“It was a bit of misfortune when I tore my intercostal at the U.S. Open in June– I don’t even know how it happened, I basically sat down and could hardly breathe. The doctor said you can cough and it can happen,” Schwartzel said at Sun City, where he is hoping to end the year on a high by becoming the first South African to win the Nedbank Golf Challenge in five years.
Schwartzel’s year had actually been fairly successful up till then, with nine top-20 finishes in 13 events, but the injury pretty much ruined the rest of his year and the three-time Sunshine Tour Order of Merit winner is only now starting to get his game back on an even keel.
“My golf had been pretty good before that, but the injury put a halt to that. Then I came back two or three weeks early because I wanted to play in the Open, but I created some bad habits in my swing to play around the injury. That led to a lot of inconsistency and frustration,” he explained.
The 2011 Masters champion played in the SA Open at Serengeti two weeks ago and said he was still struggling to string together the four good rounds he needed to actually win a tournament. Schwartzel tied for fifth in the national open after shooting a disappointing 74 in the third round, but he went to town last week in Dubai, rounds of 68-67-67-68 leaving him in a tie for third in the lucrative World Tour Championship.
But he still believes it is too early to say he is now back to his best and he is not talking up his chances of winning at Sun City.
“For the last month-and-a-half I’ve been pain-free and I’m getting the swing back to where it was. But it’s been a long process coming back from that injury and I’m not expecting anything this week. If I have a good week and play the way I know I can, then I’m easily capable of winning. But it’s too early to say what’s going to happen, even though things are definitely turning,” Schwartzel said.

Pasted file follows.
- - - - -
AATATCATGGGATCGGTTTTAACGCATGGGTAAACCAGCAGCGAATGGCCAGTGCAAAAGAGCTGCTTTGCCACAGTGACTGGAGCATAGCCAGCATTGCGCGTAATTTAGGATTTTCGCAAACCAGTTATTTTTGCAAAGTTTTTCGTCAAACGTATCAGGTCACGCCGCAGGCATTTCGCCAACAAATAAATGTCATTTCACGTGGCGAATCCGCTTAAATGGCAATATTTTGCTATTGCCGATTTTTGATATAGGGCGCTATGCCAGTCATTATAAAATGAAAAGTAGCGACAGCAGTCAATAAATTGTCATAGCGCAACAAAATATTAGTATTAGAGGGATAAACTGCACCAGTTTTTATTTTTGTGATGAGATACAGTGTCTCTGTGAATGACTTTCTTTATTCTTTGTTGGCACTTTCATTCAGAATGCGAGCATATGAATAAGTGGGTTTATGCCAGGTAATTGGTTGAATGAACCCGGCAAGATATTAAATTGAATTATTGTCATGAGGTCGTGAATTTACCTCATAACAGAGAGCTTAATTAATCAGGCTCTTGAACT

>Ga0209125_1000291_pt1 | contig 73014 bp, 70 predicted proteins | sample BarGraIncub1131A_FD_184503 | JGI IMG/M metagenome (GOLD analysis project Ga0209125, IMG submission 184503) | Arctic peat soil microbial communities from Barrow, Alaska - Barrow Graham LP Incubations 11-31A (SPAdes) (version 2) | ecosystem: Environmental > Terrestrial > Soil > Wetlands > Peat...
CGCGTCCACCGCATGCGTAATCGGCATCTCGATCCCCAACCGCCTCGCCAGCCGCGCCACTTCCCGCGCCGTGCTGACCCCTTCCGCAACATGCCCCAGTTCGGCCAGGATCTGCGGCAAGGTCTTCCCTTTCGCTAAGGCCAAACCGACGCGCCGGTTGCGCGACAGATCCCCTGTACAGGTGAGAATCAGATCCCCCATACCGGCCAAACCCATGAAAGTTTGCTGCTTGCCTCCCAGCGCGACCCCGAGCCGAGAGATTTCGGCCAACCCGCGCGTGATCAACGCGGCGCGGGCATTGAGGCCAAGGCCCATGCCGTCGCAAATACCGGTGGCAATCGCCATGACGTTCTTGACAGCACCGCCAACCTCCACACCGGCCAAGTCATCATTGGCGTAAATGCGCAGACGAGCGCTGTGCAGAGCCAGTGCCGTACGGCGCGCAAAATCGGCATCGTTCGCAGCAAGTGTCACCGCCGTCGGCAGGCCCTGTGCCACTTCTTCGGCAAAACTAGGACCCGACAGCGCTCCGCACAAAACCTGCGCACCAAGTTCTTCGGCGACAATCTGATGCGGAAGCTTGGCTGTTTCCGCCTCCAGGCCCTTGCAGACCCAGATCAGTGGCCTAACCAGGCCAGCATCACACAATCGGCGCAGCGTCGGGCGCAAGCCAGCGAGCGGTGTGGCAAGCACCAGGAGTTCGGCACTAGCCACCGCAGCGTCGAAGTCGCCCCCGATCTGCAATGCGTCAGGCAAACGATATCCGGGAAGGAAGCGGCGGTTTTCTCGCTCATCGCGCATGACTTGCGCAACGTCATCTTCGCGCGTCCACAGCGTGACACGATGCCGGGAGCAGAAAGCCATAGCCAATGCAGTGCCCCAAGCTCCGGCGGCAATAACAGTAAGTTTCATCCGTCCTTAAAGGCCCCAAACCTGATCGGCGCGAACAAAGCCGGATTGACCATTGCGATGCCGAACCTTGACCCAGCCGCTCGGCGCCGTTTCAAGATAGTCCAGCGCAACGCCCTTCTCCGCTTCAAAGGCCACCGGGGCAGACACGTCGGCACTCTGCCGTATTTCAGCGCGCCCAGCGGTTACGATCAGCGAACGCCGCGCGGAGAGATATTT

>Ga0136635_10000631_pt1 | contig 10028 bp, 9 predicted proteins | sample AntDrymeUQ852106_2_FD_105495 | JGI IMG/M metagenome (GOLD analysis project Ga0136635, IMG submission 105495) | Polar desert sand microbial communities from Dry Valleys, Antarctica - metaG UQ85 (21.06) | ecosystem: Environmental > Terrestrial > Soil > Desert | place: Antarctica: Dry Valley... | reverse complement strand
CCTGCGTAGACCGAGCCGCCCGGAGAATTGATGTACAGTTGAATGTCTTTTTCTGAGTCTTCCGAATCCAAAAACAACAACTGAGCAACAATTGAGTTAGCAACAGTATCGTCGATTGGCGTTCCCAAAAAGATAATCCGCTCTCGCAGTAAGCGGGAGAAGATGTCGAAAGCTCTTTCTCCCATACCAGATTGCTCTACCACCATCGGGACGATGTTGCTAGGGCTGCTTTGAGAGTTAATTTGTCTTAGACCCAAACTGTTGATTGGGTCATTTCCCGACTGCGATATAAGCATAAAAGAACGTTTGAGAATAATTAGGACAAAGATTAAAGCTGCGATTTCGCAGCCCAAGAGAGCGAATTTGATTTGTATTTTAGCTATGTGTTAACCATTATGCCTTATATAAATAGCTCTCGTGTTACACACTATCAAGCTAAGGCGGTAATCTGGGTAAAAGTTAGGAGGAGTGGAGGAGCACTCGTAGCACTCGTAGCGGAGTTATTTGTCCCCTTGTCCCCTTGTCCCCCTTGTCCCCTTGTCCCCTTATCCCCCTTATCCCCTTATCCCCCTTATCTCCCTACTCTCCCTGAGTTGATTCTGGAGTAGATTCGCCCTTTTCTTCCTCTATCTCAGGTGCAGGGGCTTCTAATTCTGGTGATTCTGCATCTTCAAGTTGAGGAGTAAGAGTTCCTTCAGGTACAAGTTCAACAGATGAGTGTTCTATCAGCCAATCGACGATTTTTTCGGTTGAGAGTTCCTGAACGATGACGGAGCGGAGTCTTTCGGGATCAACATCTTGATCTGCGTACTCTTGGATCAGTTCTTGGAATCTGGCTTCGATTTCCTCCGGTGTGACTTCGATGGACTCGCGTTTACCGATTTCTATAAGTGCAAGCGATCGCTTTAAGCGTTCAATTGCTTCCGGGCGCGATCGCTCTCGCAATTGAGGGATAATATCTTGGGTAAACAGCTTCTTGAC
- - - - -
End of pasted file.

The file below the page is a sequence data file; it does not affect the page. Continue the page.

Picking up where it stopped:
Although Schwartzel always projects a relaxed, easy-going demeanour, there is no doubt he is not in the Pilanesberg for a holiday.
“I don’t care who you are, it’s never nice not to play well, so you’re always going to give it your best shot and see if you can win. There’s always a bit of extra pressure on the South Africans as well because most of the crowd want to see one of their own win. You don’t feel like letting everyone down, you want to play well and it just puts a little bit more pressure on you,” Schwartzel admitted.
In terms of the Gary Player Country Club course, Schwartzel agreed with popular opinion among the rest of the field that if you sprayed it off the tee, the narrow fairways and thick rough would be the death knell for your chances.
But he also had a word of warning about the bunkers.
“The course is good, but I think it is probably the worst I have seen the bunkers though. I think the bunkers are really inconsistent and you will see a few guys get lucky and a few guys get plugged lies. But other than that, the course is in good shape and the greens are always good.
“The fairways are a bit narrower, the rough is a bit longer and so I think the winning score will be a little higher than in the past,” Schwartzel said.